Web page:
Saturday, 13 August 2022

Veteran of ‘forgotten’ Korean War receives peace medal

A VETERAN of the Korean War has been presented with an Ambassador for Peace Medal.

A VETERAN of the Korean War has been presented with an Ambassador for Peace Medal.

Frederick Philpott, 84, from Bix, received the honour from Korean military defence naval attaché Captain Seungeon Ji along with 35 other  veterans.

The medal is awarded to British veterans who served in the war from 1950 to 1953 to express the gratitude of the people of Korea for their sacrifices in helping re-establish the Korean free nation.

The presentation was held at Tyndale Baptist Church in Reading and was arranged by the British Korean War Veterans’ Association. Mr Philpott said: “It’s a little bit of appreciation, isn’t it? They are all the forgotten boys — you don’t hear the Korean War mentioned much but there’s a graveyard full of people out there who never came home.”

He served in Korea from 1951 until the summer of 1953, primarily as a driver helping to relay orders to the front line and transporting officers.

It took the soldiers six weeks to make the journey by boat to the Far East.

Mr Philpott said: “By the time we got there the replacements we had come to see had gone home as they were switching regiments so fast to give everyone experience in battle.” He was part of the 29th Independent Infantry Brigade and was attached to the 29th Brigade headquarters, mostly near the Imjin River. He drove jeeps, lorries and armoured vehicles during the conflict.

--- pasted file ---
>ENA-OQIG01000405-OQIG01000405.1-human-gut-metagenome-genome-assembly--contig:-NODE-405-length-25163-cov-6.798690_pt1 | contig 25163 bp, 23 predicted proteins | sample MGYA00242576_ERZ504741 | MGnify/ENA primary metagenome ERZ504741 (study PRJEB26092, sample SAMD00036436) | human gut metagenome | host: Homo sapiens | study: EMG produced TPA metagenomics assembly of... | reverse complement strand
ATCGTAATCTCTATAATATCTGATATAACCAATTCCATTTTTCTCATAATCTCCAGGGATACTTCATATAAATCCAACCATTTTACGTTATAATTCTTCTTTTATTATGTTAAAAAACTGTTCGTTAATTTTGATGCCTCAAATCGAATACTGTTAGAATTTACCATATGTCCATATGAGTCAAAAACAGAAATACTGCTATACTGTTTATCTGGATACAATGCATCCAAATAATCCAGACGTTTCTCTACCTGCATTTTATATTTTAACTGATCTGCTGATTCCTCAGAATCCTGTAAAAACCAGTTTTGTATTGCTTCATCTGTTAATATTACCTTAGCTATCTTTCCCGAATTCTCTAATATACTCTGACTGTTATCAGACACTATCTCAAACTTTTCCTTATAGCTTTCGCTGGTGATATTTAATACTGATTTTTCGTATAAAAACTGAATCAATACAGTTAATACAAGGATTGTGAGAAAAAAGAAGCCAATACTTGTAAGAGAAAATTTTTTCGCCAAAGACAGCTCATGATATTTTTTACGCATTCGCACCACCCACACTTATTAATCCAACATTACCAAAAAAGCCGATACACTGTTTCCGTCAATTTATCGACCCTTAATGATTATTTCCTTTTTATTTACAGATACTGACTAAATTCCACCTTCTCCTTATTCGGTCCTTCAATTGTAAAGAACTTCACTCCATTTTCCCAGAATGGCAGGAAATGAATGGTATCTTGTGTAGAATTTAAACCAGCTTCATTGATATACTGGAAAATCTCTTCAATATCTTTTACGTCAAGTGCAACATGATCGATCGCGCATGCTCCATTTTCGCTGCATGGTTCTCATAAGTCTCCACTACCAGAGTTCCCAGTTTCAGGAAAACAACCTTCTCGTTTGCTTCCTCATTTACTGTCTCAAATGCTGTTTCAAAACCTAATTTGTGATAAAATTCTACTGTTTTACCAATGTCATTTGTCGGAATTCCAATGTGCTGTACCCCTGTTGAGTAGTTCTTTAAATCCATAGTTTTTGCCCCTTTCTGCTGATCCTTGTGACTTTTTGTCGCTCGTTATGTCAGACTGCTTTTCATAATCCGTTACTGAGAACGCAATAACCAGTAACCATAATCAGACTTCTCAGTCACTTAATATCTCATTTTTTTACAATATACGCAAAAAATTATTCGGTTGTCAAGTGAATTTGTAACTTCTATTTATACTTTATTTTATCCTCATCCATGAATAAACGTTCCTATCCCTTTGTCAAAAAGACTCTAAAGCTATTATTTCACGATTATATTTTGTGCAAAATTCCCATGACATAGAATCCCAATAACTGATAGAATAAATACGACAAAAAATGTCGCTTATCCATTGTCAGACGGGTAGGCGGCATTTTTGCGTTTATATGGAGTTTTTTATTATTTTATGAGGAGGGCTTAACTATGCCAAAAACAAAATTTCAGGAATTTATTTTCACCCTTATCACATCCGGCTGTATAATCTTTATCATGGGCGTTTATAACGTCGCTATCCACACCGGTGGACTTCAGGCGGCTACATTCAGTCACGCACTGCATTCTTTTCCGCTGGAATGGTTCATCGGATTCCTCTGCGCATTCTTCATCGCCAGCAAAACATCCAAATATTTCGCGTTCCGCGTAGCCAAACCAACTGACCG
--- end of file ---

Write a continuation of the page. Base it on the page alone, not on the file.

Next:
Occasionally, he flew to Japan to pass on orders to British forces.

“The only trouble was we had to catch a boat back,” he said.

“You never had a bed, you made your own bed — either that or you slept on the ground. We used to make our beds out of telephone wires and sticks used for fencing.”

He recalled having to start the vehicles at regular intervals throughout the night to prevent the engines from freezing due to the extreme cold.

On one occasion he had actor Frankie Howerd as a passenger when the comedian visited the country to entertain the troops. He took him for a tour near the Imjin River and remembered him asking to take a trip across one of the bridges.

“I said ‘that’s where the Chinese are’ and he said smartly, ‘get me out of here!’”

After Korea, Mr Philpott served at the Fighting Vehicles Research Development Establishment in Scotland before leaving the military in 1962.

He then worked at a gamekeeper on the Bix estate for 40 years.

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